The End is nigh, and for Julie Collett, business couldn't be better.
"It started out slowly last spring," says Collett, an employee of Sunelco, a Hamilton-based solar power equipment company, with a pronounced sigh. "Now it's all Y2K, Y2K, Y2K. It's all we hear about."
Collett refers, of course, to the much-feared Year 2000 computer bug, which many believe will cause worldwide digital failure as 1999 turns into the millennial year. That malfunction, brought on by the sudden appearance of two zeroes in computers' time-keeping systems, may then bring on various chaotic scenarios ranging from inconvenient waits at ATMs to the collapse of Western Civilization.
The sound of hands wringing over the so-called Y2K crisis nearly deafens the world, but with less than 350 days remaining until the binary reckoning, the fact is that no one really knows what will happen when the world's computers discover a new century. A sky-is-falling contingent prepares for a downright Biblical scene, while the Missoulian pithily wondered "Y2K Worry?" last week. On the middle ground stand those who believe in better-safe-than-sorry, and they're the ones that have doubled Sunelco's sales in the last year.
|Standing in front of Missoula’s computer network central, network manager David Boring faces the task of preparing the city for Y2K.|
With Y2K worries spreading as Missoula settles into 1999, the University of Montana is now hosting a conference on the glitch through Friday, January 15. Experts who've worked to bring city, state and university computer systems into to Y2K compliance will describe their efforts; other topics range from community preparedness, to the malfunction's effects on small business and if, why and how folks should stock up on basic supplies.
Speakers include local Internet providers, in-the-trenches techies, bankers, business types and community activists. The conference's scope illustrates the breadth of concern over Y2K, which has many genuinely worried about the future.
"It is an awesome prospect, in that it affects the entire globe," says Scott Lockwood, who heads the state of Montana's multimillion-dollar effort to debug its systems. "It's not difficult to solve technically, but logistically, it's an immense problem, and if tomorrow were January 1, 2000, there are a lot of things that would not work."
Lockwood, scheduled for a conference address Thursday afternoon with Missoula's compliance specialist, David Boring, provides a voice of reason in the midst of the hysterical rhetoric. While both the religious right and the back-to-land left gear up for the fall of civilization, Lockwood remains guardedly hopeful that such a fate may yet be avoided.
"I'm not a particularly optimistic person in general, but I am optimistic about our ability to deal with this," Lockwood says. "If only because I see so many people working so hard. I see companies like General Motors spending tens of millions of dollars. I see the state of Montana spending millions of dollars, and all for repairs that will not particularly improve things in a lot of cases."
Lockwood says 95 percent of the state government's computer systems should be ready for the New Year some time this summer; 57 percent have already been repaired. Boring, who says the City of Missoula has spent about $100,000 a year since 1996 to fix the bug, likewise says muni computers should be ready for 2000. Nevertheless, some contingency plans are in place.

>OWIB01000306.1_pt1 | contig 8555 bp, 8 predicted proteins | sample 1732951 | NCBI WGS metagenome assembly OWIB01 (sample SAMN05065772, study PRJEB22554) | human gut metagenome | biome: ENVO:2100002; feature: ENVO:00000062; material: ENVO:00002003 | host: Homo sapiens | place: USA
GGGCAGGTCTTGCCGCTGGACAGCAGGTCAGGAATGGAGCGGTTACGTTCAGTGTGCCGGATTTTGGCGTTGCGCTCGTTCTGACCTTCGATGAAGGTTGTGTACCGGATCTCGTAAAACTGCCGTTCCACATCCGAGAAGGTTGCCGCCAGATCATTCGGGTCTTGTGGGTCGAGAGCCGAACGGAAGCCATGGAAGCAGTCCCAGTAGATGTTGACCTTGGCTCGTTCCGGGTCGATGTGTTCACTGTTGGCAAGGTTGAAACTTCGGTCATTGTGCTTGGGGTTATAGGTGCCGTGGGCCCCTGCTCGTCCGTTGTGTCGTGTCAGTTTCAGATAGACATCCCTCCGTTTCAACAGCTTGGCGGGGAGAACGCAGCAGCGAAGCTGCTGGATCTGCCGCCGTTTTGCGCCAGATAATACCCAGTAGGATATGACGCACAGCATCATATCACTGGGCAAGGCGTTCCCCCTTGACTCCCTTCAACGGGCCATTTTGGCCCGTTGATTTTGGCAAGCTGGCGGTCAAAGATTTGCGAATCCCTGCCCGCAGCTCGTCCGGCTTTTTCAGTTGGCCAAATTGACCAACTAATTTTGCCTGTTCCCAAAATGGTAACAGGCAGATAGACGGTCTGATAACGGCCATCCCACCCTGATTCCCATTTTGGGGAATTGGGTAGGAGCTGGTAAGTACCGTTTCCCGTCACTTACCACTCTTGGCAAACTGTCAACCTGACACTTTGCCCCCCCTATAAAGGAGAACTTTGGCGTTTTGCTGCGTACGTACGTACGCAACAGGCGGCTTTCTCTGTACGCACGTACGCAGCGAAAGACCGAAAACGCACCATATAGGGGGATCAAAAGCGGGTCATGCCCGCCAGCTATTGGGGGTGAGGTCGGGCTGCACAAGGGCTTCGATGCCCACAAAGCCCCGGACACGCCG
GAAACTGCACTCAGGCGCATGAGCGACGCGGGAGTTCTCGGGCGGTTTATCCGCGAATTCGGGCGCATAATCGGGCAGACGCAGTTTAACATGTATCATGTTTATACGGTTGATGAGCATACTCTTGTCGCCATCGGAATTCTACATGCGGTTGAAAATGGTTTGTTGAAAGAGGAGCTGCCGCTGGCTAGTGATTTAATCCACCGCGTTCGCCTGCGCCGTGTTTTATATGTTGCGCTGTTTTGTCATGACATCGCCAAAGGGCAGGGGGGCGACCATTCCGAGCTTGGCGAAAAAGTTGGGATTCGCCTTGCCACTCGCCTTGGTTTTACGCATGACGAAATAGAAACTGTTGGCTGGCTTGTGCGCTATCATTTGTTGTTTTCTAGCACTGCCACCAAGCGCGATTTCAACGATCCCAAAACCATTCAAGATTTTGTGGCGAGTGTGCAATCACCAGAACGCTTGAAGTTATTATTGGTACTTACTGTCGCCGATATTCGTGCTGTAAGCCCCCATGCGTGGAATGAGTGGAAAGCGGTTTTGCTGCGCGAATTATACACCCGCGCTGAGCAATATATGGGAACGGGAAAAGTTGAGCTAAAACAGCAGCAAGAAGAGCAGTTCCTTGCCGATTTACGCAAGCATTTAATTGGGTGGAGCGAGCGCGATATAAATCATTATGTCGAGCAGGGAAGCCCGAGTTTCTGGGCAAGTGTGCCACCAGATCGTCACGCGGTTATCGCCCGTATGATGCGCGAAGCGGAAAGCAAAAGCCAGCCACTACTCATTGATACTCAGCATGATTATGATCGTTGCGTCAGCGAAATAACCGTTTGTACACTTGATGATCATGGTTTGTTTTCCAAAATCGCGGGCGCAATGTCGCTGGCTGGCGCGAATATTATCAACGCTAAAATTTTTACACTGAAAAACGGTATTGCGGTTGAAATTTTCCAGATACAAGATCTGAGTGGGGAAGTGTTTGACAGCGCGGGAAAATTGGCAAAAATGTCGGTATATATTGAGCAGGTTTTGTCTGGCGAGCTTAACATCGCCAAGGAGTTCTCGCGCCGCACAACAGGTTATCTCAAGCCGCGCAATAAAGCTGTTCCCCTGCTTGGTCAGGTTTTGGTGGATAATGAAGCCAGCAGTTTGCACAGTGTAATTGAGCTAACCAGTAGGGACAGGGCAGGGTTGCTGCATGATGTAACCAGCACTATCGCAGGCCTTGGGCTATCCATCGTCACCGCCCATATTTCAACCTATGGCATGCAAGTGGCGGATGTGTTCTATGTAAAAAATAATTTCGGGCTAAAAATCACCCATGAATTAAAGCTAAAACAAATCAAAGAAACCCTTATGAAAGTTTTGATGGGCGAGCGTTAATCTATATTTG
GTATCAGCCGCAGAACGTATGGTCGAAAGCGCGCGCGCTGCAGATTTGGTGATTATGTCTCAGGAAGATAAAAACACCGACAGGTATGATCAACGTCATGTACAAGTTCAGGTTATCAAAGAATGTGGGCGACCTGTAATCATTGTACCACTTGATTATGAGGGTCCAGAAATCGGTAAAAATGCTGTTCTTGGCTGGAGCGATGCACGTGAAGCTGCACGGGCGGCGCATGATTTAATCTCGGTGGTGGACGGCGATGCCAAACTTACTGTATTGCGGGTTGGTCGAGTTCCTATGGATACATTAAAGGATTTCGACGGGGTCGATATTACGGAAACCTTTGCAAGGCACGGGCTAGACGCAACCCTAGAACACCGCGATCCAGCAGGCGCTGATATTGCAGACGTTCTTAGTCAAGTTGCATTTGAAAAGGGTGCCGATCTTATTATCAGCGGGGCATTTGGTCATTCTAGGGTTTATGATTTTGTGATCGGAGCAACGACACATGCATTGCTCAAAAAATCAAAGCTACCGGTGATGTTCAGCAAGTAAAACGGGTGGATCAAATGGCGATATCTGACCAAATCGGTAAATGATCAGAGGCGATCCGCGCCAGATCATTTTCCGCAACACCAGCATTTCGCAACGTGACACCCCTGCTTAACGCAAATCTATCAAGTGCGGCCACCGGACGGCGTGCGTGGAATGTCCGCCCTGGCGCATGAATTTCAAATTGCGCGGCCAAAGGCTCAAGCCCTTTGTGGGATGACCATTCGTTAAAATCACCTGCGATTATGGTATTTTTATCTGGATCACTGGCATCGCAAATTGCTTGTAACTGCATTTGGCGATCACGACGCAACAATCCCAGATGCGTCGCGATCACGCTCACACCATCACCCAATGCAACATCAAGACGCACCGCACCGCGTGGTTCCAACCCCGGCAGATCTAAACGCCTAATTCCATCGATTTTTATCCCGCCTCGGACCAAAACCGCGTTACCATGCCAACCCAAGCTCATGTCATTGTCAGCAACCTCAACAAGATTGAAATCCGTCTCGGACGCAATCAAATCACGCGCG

"There'll be manual backup plans so as long as people have pencil and paper, they'll be able to perform essential city functions," Boring says. He adds that emergency services like the police and fire departments have lined up alternative fuel sources in the event that petroleum delivery is disrupted.
Janet Sedgley, UM's compliance officer, says the school's major systems have been repaired so her focus now rests on the dozens of small offices scattered across campus. Like Lockwood, Sedgley sounds a note of cautious optimism over Y2K preparations, though she's less sanguine about the potential complications.
"There are all sorts of things that can happen," Sedgley says. "There may be some things that don't function on the first day of next year. I don't think everything will run smoothly by any means. ... Maybe we should all be a little more prepared."
A lot of people evidently feel that same urge to cover their bases in the event of computer-born catastrophe. Sunelco isn't the only area business to capitalize on Y2K worries; the Missoula Gold and Silver Exchange has seen many customers interested in acquiring a little metallic insurance against possible currency fluctuations.
"They've been buying gold and silver," says an Exchange employee who refused to give his name. "We've been seeing it for a few years. Now's no different than what's happened over anything else that doomsdayers are saying."
Not everyone pushing for preparedness counts himself a doomsdayer, though. To Mary Bento of the Missoula nonprofit Phoenix Rising, events like the UM conference provide a crucial opportunity to shore up community ties that could prove crucial come New Year's Day.
"It's mainly about what you can do as an individual, what people can do within their lifestyles to have some basic preparedness for any circumstance that might arise," says Bento, one of the organizing forces behind the conference. "We need to understand that we're living in a time of incredible changes that will require us to be more resilient. We need to be very focused on community."